by Sherri Goudy
During the first 3 years of WWI, prior to US entering, the food supply in Europe had diminished and the allies were facing starvation. War had transformed fields with crops into battlefields and distribution of imported foods had been halted by the irregularity of transportation. So, what could the citizens of America do for the allies in Europe, especially when food supplies in the US were short as well?
As America entered the war on April 2, 1917 the rally to increase food supply for both the US and our allies began immediately. As was happening across the US, Springfield newspapers were flooded with daily articles asking its citizens to conserve food, increase planting, and limit their intake of meats, sugar, and grains. Political cartoons showed images of wasteful Americans and that the world’s food shortage was on our shoulders.
On April 6th, the Secretary of Agriculture had asked all of America to “do his or her bit” to plant gardens wherever they could, even in vacant city lots.
City officials in Springfield immediately began plans for these Victory Gardens and to encourage “every available lot for cultivation.”
Every man, woman and child was asked to participate in this effort to generate food supply. President Wilson expected that each citizen would participate in the “great civilian army” doing their part to cultivate the land and proving that without their “whole-hearted services, ‘mere fighting would be useless.’”
The Boy Scouts planned a national planting day on April 21st
and it was predicted in the Springfield paper that the War could end “in the backyard of this city” with women having the “opportunity to do her ‘bit’ in [the] garden, kitchen, and market.
By the end of April, land cultivation was in full swing, and focus began to also include conserving meats and grains and even fasting on certain days. Tips in one article include being thrifty by “buying enough and allowing no wastage from table,” preparing meals with cheaper ingredients, and taking note of “how much of such staples as flour, sugar, milk, cooking fat, etc. Is used each week for a month and seeing if there are any ways of cutting down the quantity needed.” Articles and advice columns covered entire pages which included menu options for “meatless days,” ways to feed a family of eight with one dollar, and “war bread” – a more economical bread, using other grains and ingredients in place of white flour.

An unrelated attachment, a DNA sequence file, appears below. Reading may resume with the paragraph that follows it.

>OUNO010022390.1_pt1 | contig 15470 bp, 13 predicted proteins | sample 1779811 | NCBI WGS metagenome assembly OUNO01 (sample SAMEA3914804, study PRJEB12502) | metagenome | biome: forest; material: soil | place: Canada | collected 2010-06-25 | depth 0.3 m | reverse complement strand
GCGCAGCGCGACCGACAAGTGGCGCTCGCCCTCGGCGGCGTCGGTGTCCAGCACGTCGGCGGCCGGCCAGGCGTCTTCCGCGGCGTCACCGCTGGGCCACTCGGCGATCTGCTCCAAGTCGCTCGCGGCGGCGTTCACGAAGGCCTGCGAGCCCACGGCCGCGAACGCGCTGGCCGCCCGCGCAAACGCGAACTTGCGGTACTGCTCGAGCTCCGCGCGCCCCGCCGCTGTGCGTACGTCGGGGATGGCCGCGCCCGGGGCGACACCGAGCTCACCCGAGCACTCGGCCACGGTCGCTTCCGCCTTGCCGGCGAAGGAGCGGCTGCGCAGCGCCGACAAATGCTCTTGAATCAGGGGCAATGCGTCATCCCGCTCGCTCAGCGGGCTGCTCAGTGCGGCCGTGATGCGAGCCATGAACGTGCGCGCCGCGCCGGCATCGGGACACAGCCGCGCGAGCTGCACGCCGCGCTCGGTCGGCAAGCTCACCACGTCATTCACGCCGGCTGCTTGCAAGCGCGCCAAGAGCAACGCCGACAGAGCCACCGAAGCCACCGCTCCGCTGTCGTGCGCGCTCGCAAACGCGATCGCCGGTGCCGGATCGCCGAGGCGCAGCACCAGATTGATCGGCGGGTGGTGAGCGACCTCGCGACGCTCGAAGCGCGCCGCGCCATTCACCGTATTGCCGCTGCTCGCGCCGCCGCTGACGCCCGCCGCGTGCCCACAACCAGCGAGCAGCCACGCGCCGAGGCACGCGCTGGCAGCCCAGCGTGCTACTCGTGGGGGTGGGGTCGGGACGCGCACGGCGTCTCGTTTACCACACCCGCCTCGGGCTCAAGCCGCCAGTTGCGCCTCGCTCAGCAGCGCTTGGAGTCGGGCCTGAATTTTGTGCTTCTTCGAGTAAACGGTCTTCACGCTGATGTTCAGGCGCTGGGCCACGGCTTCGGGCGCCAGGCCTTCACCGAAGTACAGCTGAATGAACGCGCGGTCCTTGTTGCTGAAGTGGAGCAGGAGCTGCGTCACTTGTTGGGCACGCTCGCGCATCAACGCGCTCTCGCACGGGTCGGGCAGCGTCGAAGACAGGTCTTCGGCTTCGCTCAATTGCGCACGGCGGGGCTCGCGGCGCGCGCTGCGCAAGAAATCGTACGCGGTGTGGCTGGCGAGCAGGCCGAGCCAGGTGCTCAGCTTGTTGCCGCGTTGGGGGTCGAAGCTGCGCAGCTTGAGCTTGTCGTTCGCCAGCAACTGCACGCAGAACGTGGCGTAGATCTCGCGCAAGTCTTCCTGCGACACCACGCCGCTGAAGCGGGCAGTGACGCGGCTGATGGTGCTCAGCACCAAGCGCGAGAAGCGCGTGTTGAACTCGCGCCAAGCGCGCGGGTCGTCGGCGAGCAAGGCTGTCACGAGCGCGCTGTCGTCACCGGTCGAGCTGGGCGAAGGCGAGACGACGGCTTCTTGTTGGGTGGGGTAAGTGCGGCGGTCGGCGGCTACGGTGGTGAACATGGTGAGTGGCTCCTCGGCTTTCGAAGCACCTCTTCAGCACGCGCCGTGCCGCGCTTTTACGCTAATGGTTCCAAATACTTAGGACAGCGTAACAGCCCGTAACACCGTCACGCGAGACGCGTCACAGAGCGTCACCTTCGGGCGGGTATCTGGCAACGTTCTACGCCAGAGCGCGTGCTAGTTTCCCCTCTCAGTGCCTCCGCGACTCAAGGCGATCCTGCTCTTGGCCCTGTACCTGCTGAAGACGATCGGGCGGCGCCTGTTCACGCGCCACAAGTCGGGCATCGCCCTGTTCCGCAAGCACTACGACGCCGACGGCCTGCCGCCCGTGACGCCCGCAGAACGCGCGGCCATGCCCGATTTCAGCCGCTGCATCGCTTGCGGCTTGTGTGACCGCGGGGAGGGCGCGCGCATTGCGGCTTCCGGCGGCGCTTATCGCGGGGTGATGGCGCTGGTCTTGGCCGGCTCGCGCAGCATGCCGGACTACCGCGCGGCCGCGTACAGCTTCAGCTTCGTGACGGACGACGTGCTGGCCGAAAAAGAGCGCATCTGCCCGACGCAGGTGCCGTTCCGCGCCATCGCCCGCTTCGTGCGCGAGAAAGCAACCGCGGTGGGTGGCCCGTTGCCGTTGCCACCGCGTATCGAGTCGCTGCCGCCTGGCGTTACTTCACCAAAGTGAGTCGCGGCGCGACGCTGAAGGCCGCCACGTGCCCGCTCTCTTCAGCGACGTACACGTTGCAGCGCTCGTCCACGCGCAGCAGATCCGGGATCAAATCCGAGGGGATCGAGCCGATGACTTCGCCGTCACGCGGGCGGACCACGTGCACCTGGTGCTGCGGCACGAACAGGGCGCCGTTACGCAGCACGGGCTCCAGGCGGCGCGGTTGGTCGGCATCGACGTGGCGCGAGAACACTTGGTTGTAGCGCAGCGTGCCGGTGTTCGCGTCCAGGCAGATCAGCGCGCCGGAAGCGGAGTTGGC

In early May, fasting as requested by the Catholic Church in Cincinnati, was asked “for [the] good of nation.”
And the call for national prohibition to conserve the nations grain supplies.
Everyone was concerned with the food situation in the US and abroad, and it was each person’s patriotic duty to do whatever was necessary to feed our allies.
Crop planting continued to be a major concern in May, as well as the impending issue of rural farms suffering from lack of farmers as more land was being utilized for cultivation and the draft and volunteer enlistment began. The Secretary of Agriculture addressed these issues and wanted to ensure that men rejected from military and naval duties could be called to “agricultural service.”
Another article on the front page of the Springfield paper asked people who were planning vacations to give up their vacation time to support the local rural farming initiative.
Other articles gave advise from the local horticultural society on what crops to plant.
Springfield was well known at that time as a center for manufacturing agricultural implements. The local newspaper wrote on May 6th, 1917 that “Springfield [would] play an important part in planting of grain and cultivation of crops… in the great effort to increase the food supply of the United States.”
Please check back next week for part 2 of this post! As always, leave a comment because we want to know what you think.